Titan ICBM

After ten years of active military service, Casson left active duty Air Force but stayed in the service as a civilian with Martin (later known as The Martin Company, and Martin Murietta, and now as Lockheed Martin).  Instead of solving B-52 and KC-135 problems, he became associated with the most high-tech, lethal, deadliest weapon system in existence at that time, the TITAN I Intercontinental Ballistic Missile (ICBM), a weapon capable of striking within a short distance of the center of its predetermined target with thermal-nuclear warheads, from a distance of over 6,000 miles. Within a few short years, this system was upgraded to the much improved and more deadly TITAN II.  


During his years working with the Air Force, both on active duty and as a civilian, Casson developed his technical fault isolation skills to an even sharper edge. He gained a reputation for having a computer-like memory as well as a faultless detailed understanding of the flow and properties within those combat aircraft for electricity, fluids, air, energy, and cryogenics, etc., all of which gave Casson the reputation of having a most “uncanny” ability to perform fault isolation trouble-shooting on those high-tech weapon systems, with seemingly lightning speed, and with pinpoint accuracy. 

TITAN II ICBM in a silo.

As was the case when he was on active duty with the Air Force, Casson served in a key position as an Engineering Launch Test Conductor for a missile and underground silo on the TITAN I program at Larsen Air Force Base, near Moses Lake, Washington.  Later, he served as a TITAN II Chief Test Conductor, over 5 such missiles in their silos. After recycling the Titan missiles to replace defective seals, Casson was made responsible for the engineering launch countdown checkout of all 18 TITAN II ICBM’s headquartered in the areas around Davis-Monthan Air Force Base in Tucson, Arizona.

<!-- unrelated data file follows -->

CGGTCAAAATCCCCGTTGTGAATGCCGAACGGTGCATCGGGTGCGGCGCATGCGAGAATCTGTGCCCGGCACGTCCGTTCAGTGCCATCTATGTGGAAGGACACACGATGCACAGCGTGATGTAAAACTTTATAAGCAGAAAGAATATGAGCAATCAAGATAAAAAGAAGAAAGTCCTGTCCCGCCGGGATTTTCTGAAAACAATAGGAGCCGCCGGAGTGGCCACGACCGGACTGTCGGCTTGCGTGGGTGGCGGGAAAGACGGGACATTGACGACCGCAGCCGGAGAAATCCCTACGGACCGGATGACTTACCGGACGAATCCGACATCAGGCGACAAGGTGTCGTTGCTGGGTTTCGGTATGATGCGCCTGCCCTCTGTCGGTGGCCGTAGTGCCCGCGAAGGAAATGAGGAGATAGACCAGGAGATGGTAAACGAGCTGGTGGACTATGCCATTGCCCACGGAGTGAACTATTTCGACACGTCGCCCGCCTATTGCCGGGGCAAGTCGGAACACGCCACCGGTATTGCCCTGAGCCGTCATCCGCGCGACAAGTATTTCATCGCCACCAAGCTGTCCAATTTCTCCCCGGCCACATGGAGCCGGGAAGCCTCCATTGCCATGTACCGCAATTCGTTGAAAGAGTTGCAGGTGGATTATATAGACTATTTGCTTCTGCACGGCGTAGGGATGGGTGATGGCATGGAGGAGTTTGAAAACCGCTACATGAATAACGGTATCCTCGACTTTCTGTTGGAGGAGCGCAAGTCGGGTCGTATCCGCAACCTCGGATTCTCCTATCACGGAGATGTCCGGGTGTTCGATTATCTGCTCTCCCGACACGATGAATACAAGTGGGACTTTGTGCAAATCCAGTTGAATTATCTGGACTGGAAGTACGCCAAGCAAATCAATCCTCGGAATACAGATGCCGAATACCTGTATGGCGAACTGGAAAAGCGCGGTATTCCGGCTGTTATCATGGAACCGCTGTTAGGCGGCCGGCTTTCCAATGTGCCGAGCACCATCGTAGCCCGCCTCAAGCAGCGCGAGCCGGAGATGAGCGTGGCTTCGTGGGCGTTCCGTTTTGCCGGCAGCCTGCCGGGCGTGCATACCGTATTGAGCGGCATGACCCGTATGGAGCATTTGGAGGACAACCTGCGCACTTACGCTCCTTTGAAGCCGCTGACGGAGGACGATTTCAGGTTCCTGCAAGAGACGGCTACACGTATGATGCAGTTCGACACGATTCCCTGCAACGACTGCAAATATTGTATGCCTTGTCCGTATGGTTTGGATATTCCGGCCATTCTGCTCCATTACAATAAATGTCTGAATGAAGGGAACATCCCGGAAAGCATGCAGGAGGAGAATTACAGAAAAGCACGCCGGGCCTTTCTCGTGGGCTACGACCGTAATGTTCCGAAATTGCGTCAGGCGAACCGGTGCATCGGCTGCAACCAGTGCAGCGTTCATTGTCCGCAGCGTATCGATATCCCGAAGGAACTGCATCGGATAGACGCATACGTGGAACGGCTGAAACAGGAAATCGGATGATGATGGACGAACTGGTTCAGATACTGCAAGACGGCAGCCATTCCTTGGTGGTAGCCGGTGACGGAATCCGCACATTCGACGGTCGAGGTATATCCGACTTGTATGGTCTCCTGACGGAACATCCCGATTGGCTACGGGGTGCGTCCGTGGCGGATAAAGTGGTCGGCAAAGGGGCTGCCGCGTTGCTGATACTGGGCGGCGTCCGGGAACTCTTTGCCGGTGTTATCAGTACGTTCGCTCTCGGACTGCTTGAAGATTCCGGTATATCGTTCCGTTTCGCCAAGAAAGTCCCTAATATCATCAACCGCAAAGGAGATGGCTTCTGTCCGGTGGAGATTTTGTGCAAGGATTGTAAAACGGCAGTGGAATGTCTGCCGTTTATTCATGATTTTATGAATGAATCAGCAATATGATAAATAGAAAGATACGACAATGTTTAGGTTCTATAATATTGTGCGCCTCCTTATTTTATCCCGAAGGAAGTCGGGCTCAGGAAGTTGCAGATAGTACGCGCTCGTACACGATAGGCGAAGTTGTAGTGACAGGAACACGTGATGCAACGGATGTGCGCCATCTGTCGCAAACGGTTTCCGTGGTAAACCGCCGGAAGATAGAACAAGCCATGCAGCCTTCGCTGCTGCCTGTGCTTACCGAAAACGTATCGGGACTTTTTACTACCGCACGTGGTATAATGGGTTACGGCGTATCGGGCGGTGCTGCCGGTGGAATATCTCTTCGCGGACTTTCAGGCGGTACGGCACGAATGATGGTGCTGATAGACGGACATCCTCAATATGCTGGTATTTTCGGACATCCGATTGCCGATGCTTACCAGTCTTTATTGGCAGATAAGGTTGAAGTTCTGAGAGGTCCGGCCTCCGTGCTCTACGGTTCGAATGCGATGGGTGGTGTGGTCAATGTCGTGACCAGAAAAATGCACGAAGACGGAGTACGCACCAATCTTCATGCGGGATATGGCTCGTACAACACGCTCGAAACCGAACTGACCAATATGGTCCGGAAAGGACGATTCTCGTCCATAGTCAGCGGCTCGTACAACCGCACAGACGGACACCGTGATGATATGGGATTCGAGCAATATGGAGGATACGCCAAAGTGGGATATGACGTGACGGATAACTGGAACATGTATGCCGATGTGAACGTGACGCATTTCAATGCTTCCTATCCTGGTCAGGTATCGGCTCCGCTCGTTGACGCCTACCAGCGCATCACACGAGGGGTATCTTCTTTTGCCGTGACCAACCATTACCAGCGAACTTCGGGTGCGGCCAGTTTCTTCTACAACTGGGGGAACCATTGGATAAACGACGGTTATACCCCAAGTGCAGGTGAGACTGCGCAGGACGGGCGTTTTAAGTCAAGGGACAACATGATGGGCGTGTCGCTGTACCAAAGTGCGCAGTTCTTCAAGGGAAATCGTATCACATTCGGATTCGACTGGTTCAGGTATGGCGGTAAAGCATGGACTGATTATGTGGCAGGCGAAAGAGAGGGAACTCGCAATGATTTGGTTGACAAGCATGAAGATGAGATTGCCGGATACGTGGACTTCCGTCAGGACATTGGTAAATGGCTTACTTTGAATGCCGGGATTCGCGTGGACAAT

Minuteman and Titan II Missile ICBM Launch.

Norman’s beloved wife Ida knew that Norman’s work was extremely dangerous and lamented that he could lose his life at any time.  One of the most momentous events Norman recalls involving Ida happened on a particular day.  Norman’s test team was going to make a missile come out of the silo.  Somehow a convoy of the engineers’ wives had been discretely arranged to witness this, and they parked a great distance from the launch site.  Norman had no idea Ida was present to see it.  They heard the klaxon horns and they saw the mighty Titan rise, spitting ice everywhere, its mighty engines roaring.  Ida got to witness this.  Norman reflected on this later and considered that it was good she saw it, but on the other hand, he considered her seeing that missile coming out of the silo, spitting ice, hearing the klaxon horns, that this only tended to amplify in her mind the danger that he faced every day.  He regularly reflects that he could not have done his job without her stability and support.  Also, especially during times of transition between projects, Norman recalls with deep gratitude how Ida was always ready to pick up stakes to relocate, never complaining about this difficult aspect of Norman’s career.  

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San Diego Air & Space Museum

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